Giving definitions in your presentations

OK, so I’ve been going on and on about presentations for some time so I promise that this is my last comment on presentations (not ever, just for a while). I’ve noticed that lots of students give definitions in the first part of their presentations – in the introduction. For example I watched one student presentation on the topic of ‘A Letter of Credit’ and he gave the dictionary definition of this by saying:

According to the Mirriam-Webster dictionary a letter of credit is a letter addressed by a banker to a person to whom credit is given authorizing drafts on the issuing bank or on a bank in the person’s country up to a certain sum and guaranteeing to accept the drafts if duly made. Now I I will talk about….

Now hang on! How do I know that you have any idea of what this definition meant? The student has got some information from somewhere, put it into his presentation, and now has moved on to the next part of the presentation without showing his understanding of what he has said or reworking it any way.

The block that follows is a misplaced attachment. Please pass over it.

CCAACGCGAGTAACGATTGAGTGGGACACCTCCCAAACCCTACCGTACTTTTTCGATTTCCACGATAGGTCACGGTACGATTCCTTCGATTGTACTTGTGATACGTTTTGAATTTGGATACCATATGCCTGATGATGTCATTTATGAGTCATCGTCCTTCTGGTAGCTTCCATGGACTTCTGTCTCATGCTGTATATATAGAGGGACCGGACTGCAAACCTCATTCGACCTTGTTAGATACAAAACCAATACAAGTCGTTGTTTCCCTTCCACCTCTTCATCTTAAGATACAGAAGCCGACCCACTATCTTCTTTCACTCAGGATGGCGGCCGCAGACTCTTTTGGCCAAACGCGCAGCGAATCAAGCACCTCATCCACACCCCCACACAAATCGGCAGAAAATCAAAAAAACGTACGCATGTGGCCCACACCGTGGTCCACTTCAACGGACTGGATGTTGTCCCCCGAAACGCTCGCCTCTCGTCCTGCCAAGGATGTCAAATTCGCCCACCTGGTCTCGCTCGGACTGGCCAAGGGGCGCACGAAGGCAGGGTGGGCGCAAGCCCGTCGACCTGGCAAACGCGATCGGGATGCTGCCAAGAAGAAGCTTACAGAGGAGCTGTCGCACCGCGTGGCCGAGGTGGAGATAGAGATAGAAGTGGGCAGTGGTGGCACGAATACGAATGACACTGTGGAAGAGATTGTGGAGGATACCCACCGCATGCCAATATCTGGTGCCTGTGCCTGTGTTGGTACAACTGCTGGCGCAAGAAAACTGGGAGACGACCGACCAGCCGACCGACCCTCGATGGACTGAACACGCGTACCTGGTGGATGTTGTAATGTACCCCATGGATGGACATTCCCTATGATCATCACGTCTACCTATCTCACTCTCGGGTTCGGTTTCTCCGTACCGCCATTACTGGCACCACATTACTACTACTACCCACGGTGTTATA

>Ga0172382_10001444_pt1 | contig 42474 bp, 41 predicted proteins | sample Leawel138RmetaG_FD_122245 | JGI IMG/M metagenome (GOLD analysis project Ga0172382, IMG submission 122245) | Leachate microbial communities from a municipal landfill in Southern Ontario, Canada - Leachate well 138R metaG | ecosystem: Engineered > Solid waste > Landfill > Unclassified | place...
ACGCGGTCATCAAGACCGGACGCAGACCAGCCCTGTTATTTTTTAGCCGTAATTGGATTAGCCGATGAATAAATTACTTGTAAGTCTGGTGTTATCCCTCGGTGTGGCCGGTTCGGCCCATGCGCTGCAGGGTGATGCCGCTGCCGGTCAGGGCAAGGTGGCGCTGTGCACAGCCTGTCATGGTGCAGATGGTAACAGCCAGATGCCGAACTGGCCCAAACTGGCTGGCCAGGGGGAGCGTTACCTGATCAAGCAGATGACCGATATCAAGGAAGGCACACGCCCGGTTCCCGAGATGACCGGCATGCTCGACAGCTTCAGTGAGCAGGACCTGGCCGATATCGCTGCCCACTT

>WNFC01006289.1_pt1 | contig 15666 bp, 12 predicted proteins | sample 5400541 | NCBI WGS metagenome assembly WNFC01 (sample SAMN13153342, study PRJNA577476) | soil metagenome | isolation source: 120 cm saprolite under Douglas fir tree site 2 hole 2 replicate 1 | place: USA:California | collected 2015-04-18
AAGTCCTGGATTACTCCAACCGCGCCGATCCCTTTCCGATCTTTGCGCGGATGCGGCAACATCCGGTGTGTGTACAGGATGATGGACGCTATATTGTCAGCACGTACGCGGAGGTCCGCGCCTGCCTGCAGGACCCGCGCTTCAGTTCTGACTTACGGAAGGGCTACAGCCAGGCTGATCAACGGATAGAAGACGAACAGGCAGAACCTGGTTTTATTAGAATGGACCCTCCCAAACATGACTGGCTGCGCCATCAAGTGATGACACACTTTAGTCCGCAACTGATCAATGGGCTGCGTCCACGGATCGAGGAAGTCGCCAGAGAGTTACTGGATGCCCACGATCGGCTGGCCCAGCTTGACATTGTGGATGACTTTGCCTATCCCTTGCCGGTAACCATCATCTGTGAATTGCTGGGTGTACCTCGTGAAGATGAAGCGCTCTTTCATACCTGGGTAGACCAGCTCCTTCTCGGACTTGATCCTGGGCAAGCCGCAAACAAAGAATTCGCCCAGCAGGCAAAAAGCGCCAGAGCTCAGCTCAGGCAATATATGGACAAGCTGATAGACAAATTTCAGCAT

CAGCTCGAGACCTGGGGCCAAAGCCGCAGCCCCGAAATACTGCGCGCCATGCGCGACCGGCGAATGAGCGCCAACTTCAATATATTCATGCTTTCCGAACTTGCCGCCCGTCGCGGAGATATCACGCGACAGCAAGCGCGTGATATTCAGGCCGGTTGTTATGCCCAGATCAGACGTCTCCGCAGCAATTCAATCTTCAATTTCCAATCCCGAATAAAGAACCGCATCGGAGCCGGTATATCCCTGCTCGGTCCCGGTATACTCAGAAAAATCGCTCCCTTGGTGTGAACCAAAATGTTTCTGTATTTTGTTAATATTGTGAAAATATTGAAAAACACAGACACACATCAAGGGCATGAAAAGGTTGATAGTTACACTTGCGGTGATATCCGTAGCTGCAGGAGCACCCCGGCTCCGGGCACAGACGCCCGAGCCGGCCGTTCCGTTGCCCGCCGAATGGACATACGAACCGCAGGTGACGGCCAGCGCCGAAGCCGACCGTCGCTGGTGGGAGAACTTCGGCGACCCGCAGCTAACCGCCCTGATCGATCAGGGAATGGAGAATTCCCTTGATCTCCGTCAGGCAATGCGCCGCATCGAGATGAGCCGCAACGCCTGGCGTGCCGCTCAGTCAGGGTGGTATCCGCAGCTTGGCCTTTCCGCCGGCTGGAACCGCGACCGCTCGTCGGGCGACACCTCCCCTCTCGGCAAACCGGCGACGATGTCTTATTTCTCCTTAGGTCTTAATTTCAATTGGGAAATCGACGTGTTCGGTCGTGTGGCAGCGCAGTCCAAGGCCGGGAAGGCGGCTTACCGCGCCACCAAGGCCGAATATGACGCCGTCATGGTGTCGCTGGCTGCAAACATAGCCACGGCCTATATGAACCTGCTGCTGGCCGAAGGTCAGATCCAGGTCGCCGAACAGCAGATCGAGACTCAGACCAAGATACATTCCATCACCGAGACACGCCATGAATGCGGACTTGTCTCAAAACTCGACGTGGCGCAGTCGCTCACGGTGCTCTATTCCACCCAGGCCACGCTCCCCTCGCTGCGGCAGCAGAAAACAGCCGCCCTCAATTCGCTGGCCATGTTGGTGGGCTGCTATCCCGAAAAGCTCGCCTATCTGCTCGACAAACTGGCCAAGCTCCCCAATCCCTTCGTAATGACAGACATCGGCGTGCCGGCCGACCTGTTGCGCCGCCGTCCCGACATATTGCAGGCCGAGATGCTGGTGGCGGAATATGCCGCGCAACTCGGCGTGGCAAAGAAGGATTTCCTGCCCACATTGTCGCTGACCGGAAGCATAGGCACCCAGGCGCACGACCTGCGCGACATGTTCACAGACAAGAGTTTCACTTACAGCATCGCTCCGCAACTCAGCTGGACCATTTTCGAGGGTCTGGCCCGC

Imagine if he said this:

According to the Mirriam-Webster dictionary a letter of credit is a letter addressed by a banker to a person to whom credit is given authorizing drafts on the issuing bank or on a bank in the person’s country up to a certain sum and guaranteeing to accept the drafts if duly made. So let, just take another look at what that means in practice – a letter of credit is a letter from a bank which shows that the person or business has good credit. It is frequently used in business when companies are ordering goods from another country….

Can you see that the student shows his understanding of the concept by reworking it into his own words after giving the official dictionary definition. Remember a presentation is not just a presentation of information you got from another place, it has to be your reworking of information.

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